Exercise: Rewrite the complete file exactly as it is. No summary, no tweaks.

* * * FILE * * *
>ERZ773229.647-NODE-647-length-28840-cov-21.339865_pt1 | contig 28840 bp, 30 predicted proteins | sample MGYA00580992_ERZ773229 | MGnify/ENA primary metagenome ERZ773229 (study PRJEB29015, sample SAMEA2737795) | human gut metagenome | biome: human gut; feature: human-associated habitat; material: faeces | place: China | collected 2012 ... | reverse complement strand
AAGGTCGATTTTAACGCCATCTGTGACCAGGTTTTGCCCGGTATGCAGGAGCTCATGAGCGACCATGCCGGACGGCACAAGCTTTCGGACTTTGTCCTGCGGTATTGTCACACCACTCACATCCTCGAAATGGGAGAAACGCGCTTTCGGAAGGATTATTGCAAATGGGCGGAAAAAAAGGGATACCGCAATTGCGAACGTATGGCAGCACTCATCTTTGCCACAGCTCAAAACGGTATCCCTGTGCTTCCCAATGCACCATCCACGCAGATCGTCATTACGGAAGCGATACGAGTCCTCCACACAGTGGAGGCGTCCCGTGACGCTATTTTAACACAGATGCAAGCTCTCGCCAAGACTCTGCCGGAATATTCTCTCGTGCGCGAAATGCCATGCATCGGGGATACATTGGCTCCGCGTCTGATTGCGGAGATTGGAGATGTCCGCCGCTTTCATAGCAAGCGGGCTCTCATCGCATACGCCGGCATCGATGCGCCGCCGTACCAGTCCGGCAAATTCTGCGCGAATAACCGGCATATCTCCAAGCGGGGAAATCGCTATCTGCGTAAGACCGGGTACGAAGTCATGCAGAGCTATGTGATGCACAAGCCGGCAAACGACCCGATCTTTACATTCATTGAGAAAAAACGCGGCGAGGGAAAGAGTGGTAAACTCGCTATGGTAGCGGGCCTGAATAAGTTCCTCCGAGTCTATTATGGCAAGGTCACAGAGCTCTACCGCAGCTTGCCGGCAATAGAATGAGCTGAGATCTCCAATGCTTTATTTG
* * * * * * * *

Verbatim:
>ERZ773229.647-NODE-647-length-28840-cov-21.339865_pt1 | contig 28840 bp, 30 predicted proteins | sample MGYA00580992_ERZ773229 | MGnify/ENA primary metagenome ERZ773229 (study PRJEB29015, sample SAMEA2737795) | human gut metagenome | biome: human gut; feature: human-associated habitat; material: faeces | place: China | collected 2012 ... | reverse complement strand
AAGGTCGATTTTAACGCCATCTGTGACCAGGTTTTGCCCGGTATGCAGGAGCTCATGAGCGACCATGCCGGACGGCACAAGCTTTCGGACTTTGTCCTGCGGTATTGTCACACCACTCACATCCTCGAAATGGGAGAAACGCGCTTTCGGAAGGATTATTGCAAATGGGCGGAAAAAAAGGGATACCGCAATTGCGAACGTATGGCAGCACTCATCTTTGCCACAGCTCAAAACGGTATCCCTGTGCTTCCCAATGCACCATCCACGCAGATCGTCATTACGGAAGCGATACGAGTCCTCCACACAGTGGAGGCGTCCCGTGACGCTATTTTAACACAGATGCAAGCTCTCGCCAAGACTCTGCCGGAATATTCTCTCGTGCGCGAAATGCCATGCATCGGGGATACATTGGCTCCGCGTCTGATTGCGGAGATTGGAGATGTCCGCCGCTTTCATAGCAAGCGGGCTCTCATCGCATACGCCGGCATCGATGCGCCGCCGTACCAGTCCGGCAAATTCTGCGCGAATAACCGGCATATCTCCAAGCGGGGAAATCGCTATCTGCGTAAGACCGGGTACGAAGTCATGCAGAGCTATGTGATGCACAAGCCGGCAAACGACCCGATCTTTACATTCATTGAGAAAAAACGCGGCGAGGGAAAGAGTGGTAAACTCGCTATGGTAGCGGGCCTGAATAAGTTCCTCCGAGTCTATTATGGCAAGGTCACAGAGCTCTACCGCAGCTTGCCGGCAATAGAATGAGCTGAGATCTCCAATGCTTTATTTG